Birds living in cities sing at a higher pitch to reduce the impact of echoes from surrounding buildings, a new study has claimed.
Higher-pitched songs travel further in built-up areas because their echoes fade more quickly, meaning the following notes are clearer and easier to pick out.
It had previously suggested that great tits and other common birds raised their pitch in urban areas to distinguish their song from the low-pitch drone of traffic and machinery, but now scientists believe it could be a combination of the two.
“Our cities are packed with reflective surfaces, open spaces and narrow channels, which you just don’t get in woodland,” the Telegraph quoted Emily Mockford, a researcher from Aberystwyth University, as saying.
“Because sounds bounce and travel in different ways, birds have to use songs that can cope with this,” she noted.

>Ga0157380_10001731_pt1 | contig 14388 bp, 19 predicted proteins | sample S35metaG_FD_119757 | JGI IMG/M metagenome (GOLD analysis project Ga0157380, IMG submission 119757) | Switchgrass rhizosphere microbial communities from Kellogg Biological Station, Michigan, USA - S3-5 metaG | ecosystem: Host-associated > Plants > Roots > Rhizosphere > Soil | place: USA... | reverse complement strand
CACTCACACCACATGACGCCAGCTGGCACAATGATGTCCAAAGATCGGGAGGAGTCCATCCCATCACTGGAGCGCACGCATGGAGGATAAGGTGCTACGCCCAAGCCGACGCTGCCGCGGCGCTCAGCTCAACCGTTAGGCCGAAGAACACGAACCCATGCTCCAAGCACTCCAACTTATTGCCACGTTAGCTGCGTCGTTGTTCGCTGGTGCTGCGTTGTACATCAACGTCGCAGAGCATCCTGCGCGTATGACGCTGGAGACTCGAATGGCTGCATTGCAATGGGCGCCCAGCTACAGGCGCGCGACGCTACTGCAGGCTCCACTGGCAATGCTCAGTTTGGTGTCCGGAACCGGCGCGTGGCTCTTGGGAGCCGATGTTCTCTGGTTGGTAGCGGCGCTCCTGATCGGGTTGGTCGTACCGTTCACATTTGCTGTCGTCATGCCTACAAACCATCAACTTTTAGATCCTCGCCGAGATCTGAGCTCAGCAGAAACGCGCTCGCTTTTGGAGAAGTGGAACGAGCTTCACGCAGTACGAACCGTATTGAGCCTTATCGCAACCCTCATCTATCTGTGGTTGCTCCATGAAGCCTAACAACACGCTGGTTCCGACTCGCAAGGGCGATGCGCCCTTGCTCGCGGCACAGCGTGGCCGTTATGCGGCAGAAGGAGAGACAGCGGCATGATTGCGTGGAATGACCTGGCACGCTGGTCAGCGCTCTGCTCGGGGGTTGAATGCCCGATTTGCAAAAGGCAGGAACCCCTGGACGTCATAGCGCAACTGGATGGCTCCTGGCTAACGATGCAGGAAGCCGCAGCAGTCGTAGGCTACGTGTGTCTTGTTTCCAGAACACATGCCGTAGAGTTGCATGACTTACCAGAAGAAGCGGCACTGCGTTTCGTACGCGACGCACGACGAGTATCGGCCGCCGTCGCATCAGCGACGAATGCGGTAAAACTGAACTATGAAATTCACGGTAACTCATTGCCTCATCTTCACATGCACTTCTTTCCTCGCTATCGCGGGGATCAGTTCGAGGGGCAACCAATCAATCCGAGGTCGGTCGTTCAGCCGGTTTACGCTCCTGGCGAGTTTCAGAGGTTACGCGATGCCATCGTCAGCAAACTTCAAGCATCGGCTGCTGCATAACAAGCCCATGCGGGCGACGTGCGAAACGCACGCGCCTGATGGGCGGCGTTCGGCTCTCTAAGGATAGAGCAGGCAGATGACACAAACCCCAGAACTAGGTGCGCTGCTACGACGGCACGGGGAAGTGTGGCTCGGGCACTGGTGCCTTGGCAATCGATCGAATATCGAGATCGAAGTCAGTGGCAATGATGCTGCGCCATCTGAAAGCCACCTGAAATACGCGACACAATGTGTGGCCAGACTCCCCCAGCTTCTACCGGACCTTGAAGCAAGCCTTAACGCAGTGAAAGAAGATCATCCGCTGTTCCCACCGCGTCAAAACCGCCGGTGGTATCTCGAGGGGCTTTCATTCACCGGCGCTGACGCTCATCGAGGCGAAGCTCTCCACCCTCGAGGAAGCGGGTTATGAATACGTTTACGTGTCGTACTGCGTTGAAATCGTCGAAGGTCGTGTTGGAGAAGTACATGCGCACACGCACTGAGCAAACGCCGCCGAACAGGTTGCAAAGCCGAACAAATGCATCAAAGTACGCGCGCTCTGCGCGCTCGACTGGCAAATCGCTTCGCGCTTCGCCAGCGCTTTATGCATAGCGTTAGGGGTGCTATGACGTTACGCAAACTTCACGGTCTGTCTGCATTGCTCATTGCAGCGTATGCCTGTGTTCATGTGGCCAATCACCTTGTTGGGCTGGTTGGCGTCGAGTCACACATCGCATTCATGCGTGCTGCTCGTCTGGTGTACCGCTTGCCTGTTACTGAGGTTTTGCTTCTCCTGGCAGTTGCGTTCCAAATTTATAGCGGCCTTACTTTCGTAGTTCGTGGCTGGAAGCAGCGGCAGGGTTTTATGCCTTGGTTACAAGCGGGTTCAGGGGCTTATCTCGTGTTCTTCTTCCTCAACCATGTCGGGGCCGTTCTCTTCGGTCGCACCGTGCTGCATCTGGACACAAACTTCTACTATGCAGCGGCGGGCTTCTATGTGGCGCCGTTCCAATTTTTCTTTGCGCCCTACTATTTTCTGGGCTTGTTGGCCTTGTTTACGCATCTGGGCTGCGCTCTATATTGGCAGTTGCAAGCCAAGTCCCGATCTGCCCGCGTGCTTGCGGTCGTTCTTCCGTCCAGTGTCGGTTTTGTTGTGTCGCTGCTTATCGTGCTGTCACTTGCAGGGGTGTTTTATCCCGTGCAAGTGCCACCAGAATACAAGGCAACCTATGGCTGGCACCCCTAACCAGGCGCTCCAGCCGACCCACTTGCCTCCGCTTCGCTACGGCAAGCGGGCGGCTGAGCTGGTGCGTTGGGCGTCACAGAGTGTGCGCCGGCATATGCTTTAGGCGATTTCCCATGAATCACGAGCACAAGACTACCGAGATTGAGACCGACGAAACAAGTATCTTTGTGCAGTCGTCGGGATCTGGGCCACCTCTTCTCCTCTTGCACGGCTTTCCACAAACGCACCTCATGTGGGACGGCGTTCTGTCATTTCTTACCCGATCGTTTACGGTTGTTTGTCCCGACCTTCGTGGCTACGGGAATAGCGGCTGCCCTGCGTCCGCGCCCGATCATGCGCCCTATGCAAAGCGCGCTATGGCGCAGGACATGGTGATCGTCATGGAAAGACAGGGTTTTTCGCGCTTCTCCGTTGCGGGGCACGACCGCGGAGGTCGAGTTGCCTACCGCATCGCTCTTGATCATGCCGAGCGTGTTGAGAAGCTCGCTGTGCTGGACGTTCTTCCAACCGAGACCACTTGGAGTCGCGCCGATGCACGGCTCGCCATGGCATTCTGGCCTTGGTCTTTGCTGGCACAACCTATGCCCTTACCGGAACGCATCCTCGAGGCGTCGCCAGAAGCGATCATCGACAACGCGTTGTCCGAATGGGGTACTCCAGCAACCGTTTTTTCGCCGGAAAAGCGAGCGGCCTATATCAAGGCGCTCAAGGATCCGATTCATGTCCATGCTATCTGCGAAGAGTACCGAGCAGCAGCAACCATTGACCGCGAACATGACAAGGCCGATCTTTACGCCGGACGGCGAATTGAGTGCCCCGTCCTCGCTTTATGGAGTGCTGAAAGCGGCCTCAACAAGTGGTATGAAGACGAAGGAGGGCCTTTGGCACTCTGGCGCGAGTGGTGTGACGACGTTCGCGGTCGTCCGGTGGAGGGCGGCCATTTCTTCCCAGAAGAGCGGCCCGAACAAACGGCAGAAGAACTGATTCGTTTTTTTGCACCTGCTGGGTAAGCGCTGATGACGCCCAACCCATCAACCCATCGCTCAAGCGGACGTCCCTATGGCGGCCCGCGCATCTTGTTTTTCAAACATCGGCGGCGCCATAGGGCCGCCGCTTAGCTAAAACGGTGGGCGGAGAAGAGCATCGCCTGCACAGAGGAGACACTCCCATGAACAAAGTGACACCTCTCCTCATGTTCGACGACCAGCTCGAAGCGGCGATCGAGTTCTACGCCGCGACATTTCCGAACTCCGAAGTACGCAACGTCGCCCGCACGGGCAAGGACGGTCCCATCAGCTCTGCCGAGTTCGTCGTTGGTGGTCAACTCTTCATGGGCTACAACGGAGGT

The study also found that urban birds’ songs were heard more clearly in woodland than those of forest-dwelling birds, possibly because rural birds use clues like how muffled songs are to determine their distance from one another.
Another researcher named Dr Rupert Marshall added: “In woodland where trees and leaves obscure the view, many species of songbird can tell how far away a rival is by how degraded its song is.”
“In cities there are fewer visual obstacles and song doesn’t degrade as quickly, so city birds may just concentrate on being heard,” he noted.
The findings were published in the PLoS One journal.